Behavioural Interventions to Reduce Cardiovascular Risk: Where Do We Stand?

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Disclosure
The author has no conflicts of interest to declare.
Correspondence
Gianluigi Savarese, Division of Cardiology, Department of Medicine, Karolinska Institutet, Norrbacka S1:02, SE 17176 Stockholm, Sweden. E: gianluigi.savarese@ki.se
Received date
17 December 2019
Accepted date
17 December 2019
DOI
https://doi.org/10.15420/ecr.2019.14.3.GE3
Open access
This work is open access under the CC-BY-NC 4.0 License which allows users to copy, redistribute and make derivative works for non-commercial purposes, provided the original work is cited correctly.

Cardiovascular (CV) disease is the leading cause of death worldwide.1 Age, sex and genetic factors have a major impact on CV risk. The importance of behavioural factors, such as tobacco and alcohol use, physical inactivity, unhealthy diet and obesity, is often neglected, although the implementation of lifestyle changes may be a cost-effective strategy for the prevention of CV diseases, also from a population-wide perspective.2

In this special issue of European Cardiology Review, we focus on epidemiology. D’Amario et al. discuss the current evidence on the use of e-cigarettes for smoking cessation.3 Smoking accounts for 11.5% of global deaths. The use of e-cigarettes has significantly contributed to a decline in classic cigarette smoking over the past decade and a recent randomised trial has shown that it is more effective for smoking cessation than nicotine-replacement therapy.4 E-cigarette use results in a significantly lower exposure to toxins and carcinogens than smoking traditional cigarettes. However, whether e-cigarette vapour, containing several substances which may be linked with CV toxicity, may increase CV risk is still under investigation. This is a particularly relevant issue, considering that the use of e-cigarettes is growing in young people and adolescents, where e-cigarettes may represent a path to start smoking rather than to quit.5 As D’Amario et al. state, more studies on the effects of e-cigarettes on CV but also general health are needed, but in the meantime, it is important to remember that ‘no smoke’ is better than ‘electronic smoke’.3

Carro et al. address a different, yet similarly important, lifestyle issue that has a strong effect on CV health: nutrition.6 The authors explore the different dietary patterns recommended by worldwide scientific organisations, with particular focus on the Mediterranean diet and the Dietary Approaches to Stop Hypertension (DASH). There is strong evidence supporting the CV benefits linked with the Mediterranean diet. The beneficial effects can be attributed to anti-inflammatory mechanisms and improved control of blood pressure, lipid profile and glucose metabolism, but also arrhythmic risk and gut microbiome. Consequently, risk of coronary heart disease, ischaemic stroke and other CV diseases has been shown to be reduced in people who adopt a Mediterranean diet. Studies suggest that the DASH diet, which emphasises the importance of low sodium and reduced intake of refined grains, may be beneficial in terms of CV risk reduction by anti-inflammatory and antioxidant mechanisms, and an improvement in glucose metabolism and lipid profile. The cardiovascular effects of alcohol and coffee consumption are often debated. Fermented alcoholic drinks, such as wine, beer and cider, and particularly red wine, may have cardioprotective effects, mainly by improving endothelial function. However, the relationship between alcohol intake and CV risk is U-shaped, with heavy drinkers at higher risk of AF, non-ischaemic dilated cardiomyopathy and obesity. Antioxidant and anti-inflammatory mechanisms may explain the beneficial CV effects of regular coffee consumption (3–5 cups perday). Meat consumption is also frequently a matter of debate. Carro et al. explain that the association between red meat consumption and risk of all-cause and CV mortality may be explained by the high levels of saturated fat, cholesterol and haem iron, which are involved in the atherosclerotic processes. Evidence on white meat is more limited.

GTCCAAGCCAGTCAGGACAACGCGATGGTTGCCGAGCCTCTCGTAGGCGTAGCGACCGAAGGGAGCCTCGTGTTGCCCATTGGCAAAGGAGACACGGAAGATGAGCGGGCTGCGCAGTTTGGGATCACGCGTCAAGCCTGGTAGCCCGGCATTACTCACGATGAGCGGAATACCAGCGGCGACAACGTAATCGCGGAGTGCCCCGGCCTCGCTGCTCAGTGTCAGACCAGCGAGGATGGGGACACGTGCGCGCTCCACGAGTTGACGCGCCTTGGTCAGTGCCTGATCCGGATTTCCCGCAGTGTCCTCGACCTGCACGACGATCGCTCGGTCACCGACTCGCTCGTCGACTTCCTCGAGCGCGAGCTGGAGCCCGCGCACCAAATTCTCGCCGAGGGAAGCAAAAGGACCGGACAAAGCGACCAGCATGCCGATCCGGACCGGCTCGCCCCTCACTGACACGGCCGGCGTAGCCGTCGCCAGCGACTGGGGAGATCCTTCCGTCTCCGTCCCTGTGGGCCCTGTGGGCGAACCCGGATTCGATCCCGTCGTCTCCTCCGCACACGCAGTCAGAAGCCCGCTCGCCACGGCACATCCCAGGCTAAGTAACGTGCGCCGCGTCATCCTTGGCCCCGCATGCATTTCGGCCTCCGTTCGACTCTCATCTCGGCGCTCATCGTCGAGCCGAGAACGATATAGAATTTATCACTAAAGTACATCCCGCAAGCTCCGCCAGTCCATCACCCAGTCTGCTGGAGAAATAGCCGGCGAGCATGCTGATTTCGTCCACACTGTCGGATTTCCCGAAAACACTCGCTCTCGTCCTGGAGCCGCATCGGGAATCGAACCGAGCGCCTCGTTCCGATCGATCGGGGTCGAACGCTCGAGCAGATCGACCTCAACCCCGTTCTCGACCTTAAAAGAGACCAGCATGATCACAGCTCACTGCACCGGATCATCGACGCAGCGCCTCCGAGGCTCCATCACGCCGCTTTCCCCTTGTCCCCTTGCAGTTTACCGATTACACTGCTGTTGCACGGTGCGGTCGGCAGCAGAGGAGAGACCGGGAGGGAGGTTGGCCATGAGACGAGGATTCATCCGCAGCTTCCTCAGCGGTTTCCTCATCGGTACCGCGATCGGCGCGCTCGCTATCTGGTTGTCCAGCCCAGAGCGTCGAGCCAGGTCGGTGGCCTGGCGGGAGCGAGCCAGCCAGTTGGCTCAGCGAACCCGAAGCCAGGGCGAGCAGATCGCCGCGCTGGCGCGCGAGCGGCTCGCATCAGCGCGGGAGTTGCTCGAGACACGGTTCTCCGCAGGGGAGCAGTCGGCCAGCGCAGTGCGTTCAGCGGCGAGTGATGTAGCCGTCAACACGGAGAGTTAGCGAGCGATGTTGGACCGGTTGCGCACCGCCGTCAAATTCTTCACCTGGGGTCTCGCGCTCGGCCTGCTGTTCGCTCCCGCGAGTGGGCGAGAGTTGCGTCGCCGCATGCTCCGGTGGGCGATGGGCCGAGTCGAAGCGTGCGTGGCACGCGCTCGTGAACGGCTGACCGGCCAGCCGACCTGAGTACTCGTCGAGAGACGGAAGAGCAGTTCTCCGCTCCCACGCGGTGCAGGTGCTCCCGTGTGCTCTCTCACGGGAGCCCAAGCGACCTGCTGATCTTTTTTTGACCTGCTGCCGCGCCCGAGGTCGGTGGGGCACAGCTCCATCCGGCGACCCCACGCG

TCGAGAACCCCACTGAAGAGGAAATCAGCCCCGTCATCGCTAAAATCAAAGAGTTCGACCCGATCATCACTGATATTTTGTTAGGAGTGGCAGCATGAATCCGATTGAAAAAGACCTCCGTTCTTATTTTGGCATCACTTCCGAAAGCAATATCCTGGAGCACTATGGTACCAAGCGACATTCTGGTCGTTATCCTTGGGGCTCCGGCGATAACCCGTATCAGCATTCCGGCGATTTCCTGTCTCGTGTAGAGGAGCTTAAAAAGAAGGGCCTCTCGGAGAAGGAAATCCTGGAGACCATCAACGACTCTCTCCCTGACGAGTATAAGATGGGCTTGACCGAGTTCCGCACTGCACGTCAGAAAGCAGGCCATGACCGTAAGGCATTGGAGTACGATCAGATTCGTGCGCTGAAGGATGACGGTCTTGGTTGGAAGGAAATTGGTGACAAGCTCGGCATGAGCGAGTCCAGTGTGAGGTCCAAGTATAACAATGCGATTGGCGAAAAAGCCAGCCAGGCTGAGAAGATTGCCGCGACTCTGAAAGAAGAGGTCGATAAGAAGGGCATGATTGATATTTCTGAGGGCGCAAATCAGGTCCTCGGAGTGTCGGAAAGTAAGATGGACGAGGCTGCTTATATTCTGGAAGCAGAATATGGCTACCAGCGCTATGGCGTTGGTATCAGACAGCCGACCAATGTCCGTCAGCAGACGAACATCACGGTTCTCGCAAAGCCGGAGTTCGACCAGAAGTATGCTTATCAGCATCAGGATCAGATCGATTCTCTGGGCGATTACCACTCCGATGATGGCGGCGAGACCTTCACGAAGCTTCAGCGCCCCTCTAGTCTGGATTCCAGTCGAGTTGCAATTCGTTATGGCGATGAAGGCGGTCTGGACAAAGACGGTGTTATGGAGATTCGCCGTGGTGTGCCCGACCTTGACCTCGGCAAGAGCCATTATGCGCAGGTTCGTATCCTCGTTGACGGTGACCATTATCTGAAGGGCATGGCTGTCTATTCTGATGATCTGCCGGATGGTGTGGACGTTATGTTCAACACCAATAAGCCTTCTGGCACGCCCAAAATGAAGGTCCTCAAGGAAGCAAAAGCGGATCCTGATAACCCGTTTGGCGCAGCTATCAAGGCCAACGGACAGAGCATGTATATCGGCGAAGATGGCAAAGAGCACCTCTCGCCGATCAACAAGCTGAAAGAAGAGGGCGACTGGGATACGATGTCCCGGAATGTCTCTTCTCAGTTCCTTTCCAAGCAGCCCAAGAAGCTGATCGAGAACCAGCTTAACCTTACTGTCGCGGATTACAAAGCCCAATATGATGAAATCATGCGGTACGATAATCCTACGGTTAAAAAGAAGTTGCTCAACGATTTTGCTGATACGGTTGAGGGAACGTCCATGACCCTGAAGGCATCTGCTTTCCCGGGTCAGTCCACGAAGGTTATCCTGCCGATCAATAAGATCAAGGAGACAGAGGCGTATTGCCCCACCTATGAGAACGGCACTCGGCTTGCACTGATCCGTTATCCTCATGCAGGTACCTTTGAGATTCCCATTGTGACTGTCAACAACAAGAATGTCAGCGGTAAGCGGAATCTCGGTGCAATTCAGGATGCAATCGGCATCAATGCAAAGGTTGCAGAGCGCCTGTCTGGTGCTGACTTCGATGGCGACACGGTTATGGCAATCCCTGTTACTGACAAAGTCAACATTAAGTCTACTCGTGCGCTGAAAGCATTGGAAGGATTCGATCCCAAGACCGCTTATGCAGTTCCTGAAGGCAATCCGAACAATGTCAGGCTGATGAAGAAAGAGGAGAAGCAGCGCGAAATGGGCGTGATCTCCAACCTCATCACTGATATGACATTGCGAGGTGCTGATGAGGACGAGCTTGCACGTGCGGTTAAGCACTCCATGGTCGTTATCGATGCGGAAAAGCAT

Finally, Schnaubelt et al. present a systematic review that explores the association between meditation and the risk of CV disease.7 The authors provide evidence, although limited, that supports a role for meditation as a smoking cessation strategy. Data on the antihypertensive effects of meditation are heterogeneous and may reflect the different definition or style of meditation used, with it potentially reducing blood pressure by mechanisms mediated by the autonomic nervous system. A few studies may suggest a link between meditation, improved insulin resistance, atherosclerosis and endothelial function. As the authors state, data suggest a potential role for meditation on CV risk, but the current evidence is limited and mainly derived from observational studies where the risk of residual confounding is high. However, meditation may indirectly improve CV health, by facilitating behaviour changes, such as improved diet and smoking cessation, which may have a direct effect on CV risk.

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